Such questions and more will be on the table at Tuesday’s workshop. Responding to Prof. Hopkins will be Barnabas Pusnur, PhD Student in Theology. No preparation is expected from workshop attendees. A celebratory, year-end lunch will be provided, along with much delicious coffee.

Persons with a disability who believe they may need assistance, please contact Julius in advance at jrcrump@uchicago.edu.

Talking Queer—Sexual Theology for the Whole Church
Wednesday, May 23, 2012

6:00 – 8:00 PM
Brent House

This week we will be joining forces with the LGBTQ Divinity Studies Reading Group and Brent House for a special presentation by visiting scholar Gianluigi Gugliermetto, exploring the disconnect between the Church and the Academy in the debate on human sexuality. Dinner and drinks will be served!

Conflicts about the meaning of human sexuality, its relevance, and its regulation within the scope of a faithful religious life have been common in Western Christian churches for the last few decades.

Academic theology has also taken up the subject in earnest, both reflecting and fueling the conflicts present and alive ‘on the ground.’ It could be argued indeed that this is one of the areas in which academic theology shows its desire to provoke “real change” and to be challenged by it. Yet the debate within churches is polarized by the conservative vs. liberal frame, is dominated by issues of sexual identity, and is stuck on specific questions of biblical interpretation, all of which are quite far from the concerns of those professional theologians who deal with sexuality and gender as theological topics today. Is it possible today to build a bridge between the academy and the Church on this particular subject?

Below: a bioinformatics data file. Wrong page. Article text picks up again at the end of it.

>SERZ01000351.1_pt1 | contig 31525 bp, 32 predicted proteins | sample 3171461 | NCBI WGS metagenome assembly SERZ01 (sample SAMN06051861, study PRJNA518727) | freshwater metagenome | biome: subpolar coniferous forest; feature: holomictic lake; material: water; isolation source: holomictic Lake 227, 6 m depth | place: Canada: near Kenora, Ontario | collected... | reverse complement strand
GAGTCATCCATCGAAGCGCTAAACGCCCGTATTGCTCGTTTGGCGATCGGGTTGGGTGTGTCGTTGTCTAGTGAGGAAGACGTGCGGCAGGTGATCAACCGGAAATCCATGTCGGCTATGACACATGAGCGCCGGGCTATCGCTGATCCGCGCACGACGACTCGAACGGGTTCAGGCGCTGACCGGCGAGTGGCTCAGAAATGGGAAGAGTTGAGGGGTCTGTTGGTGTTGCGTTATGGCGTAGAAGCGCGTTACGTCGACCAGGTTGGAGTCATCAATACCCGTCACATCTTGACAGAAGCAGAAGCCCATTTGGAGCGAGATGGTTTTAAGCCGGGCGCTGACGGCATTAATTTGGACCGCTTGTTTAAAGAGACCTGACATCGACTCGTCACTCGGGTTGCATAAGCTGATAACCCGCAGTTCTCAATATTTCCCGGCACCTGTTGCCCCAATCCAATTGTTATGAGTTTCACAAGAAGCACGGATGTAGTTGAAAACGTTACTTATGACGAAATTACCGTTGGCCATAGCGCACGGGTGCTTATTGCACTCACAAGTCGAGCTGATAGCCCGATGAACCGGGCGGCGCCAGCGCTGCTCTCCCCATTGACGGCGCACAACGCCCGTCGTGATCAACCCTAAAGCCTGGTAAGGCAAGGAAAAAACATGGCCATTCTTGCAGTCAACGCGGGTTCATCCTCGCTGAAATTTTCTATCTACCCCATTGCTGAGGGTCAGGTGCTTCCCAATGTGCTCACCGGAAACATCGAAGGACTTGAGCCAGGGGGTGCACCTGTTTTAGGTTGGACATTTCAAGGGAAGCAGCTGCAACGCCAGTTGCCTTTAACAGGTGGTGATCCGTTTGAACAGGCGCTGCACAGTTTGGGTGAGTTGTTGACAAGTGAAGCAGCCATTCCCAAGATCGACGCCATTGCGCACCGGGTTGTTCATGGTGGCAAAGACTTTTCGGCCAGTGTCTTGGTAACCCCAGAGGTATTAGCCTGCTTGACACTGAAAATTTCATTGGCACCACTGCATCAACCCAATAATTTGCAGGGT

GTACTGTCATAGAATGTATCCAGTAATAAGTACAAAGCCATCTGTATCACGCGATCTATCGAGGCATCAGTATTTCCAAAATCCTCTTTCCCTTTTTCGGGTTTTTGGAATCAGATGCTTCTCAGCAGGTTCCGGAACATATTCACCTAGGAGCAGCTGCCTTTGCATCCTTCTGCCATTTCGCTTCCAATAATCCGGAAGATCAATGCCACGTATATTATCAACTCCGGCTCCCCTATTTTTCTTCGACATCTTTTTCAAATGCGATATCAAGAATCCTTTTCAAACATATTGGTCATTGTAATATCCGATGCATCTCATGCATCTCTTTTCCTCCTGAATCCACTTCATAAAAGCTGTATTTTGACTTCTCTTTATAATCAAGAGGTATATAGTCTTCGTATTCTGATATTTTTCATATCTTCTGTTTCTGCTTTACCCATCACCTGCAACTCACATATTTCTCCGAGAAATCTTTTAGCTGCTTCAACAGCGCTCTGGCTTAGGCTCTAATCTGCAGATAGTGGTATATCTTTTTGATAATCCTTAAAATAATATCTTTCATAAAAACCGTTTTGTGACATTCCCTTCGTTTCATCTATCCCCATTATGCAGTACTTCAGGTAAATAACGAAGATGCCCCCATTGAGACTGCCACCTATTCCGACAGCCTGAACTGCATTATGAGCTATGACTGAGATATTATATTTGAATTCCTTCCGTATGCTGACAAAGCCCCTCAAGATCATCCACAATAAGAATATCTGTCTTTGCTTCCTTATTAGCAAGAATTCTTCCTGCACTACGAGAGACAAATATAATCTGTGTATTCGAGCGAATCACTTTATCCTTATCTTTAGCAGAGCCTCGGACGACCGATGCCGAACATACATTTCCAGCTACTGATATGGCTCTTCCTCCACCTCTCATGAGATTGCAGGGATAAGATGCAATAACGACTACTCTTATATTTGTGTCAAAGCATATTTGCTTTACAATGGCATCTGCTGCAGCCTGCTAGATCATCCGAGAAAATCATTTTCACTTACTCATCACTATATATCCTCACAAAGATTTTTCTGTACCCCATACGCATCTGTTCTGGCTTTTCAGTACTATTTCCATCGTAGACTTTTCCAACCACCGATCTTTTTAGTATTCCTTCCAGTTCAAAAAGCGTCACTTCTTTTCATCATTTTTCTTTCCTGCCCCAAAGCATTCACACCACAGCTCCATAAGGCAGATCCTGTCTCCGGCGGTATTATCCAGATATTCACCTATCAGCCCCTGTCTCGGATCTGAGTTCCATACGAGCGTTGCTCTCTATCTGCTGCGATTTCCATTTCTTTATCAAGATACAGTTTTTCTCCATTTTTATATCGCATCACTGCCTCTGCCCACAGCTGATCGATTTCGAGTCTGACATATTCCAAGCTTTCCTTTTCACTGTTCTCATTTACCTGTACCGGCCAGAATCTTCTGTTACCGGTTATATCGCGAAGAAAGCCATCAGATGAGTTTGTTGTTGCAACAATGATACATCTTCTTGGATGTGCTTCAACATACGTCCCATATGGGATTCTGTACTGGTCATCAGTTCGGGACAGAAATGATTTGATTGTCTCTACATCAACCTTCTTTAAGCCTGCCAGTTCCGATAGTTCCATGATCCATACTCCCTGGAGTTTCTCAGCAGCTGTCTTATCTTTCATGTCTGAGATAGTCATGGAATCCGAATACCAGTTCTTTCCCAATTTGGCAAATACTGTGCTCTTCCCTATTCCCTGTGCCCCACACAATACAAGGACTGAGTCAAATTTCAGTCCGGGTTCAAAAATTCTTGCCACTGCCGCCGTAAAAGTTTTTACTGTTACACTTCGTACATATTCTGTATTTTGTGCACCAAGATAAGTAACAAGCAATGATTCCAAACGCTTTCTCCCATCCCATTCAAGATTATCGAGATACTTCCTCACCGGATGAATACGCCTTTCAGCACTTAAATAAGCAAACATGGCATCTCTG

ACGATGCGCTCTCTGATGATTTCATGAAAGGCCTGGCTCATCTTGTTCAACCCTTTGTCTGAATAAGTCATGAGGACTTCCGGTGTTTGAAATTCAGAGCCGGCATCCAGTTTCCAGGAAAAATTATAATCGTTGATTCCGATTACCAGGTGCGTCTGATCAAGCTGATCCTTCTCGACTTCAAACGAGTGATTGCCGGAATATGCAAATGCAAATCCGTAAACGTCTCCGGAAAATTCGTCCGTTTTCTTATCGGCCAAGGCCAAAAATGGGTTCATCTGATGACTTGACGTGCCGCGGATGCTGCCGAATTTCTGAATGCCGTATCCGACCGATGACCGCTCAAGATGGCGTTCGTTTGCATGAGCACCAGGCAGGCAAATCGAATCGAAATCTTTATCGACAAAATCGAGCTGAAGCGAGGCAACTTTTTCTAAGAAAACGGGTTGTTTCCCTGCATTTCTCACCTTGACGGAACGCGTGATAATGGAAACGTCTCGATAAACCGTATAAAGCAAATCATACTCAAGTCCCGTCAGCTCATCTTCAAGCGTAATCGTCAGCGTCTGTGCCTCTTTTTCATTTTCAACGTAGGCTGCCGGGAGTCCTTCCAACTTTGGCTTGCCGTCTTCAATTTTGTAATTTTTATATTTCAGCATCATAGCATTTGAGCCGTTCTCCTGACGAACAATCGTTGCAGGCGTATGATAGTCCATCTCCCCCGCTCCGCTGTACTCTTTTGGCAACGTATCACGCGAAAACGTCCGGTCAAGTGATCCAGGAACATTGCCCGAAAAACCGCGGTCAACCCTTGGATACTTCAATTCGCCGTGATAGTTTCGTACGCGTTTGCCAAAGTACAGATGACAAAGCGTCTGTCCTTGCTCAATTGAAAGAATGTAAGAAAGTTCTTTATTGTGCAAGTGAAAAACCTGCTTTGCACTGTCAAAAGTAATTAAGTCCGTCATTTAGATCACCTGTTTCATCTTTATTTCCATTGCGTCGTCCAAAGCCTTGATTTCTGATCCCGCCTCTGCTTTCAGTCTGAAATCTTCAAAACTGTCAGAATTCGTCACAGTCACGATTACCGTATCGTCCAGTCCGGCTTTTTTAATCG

Feel free to RSVP for the event on facebook if you’d like to help us plan the quantities of food and drink:  https://www.facebook.com/events/252869478144830/

Persons with a disability who would like assistance, please contact Kyle in advance at kgr@uchicago.edu.

 

 

Tuesday, May 15, 4:30-6:00 pm, S200

Our next regular Workshop session will take place with one of a couple experimental formats we are trying this quarter. Adrian Guiu and Aaron Hollander will present material from their own work in progress, in order to launch an open dialogue on spiritual exercises, the contemplation of creation, and natural science. Figures who may be covered include Marcus Aurelius, Plotinus, Abba Anthony & the desert dwellers, Evagrius Ponticus, Boethius, Maximus Confessor, J. S. Eriugena, Pierre Teilhard de Chardin, John Polkinghorne, and His All-Holiness the Archbishop of Constantinople-New Rome and Ecumenical Patriarch Bartholomew I. If you are interested in any of these figures or are outraged that we omitted your favorite, you have a place at the table. There will be snacks and drinks. No preparation is expected.

May 11-12, 2012

Swift Hall 

Co-sponsored by the Religion and Ethics workshop, the Theology workshop, the Divinity Students Association, and the Department of Political Science

Theologians, ethicists, and social and political theorists share a sense today that the scope and consequences of human power are growing at a rate perhaps unmatched in history. The 20th century witnessed the rapid expansion of human capacities, ranging from the atomic bomb to the Fordist and post-Fordist assembly line to exponentially-growing insights into and control over our own biology. New possibilities – from the devastation of our planet to redefinition of the genome that makes us who we are – have emerged that call for an imagining of human agency that will both account for and check the uses to which human power is put in our world. Complicating all of this is the recent upsurge in power that different religious communities wield, which has accompanied rather than been voided by secularizing processes.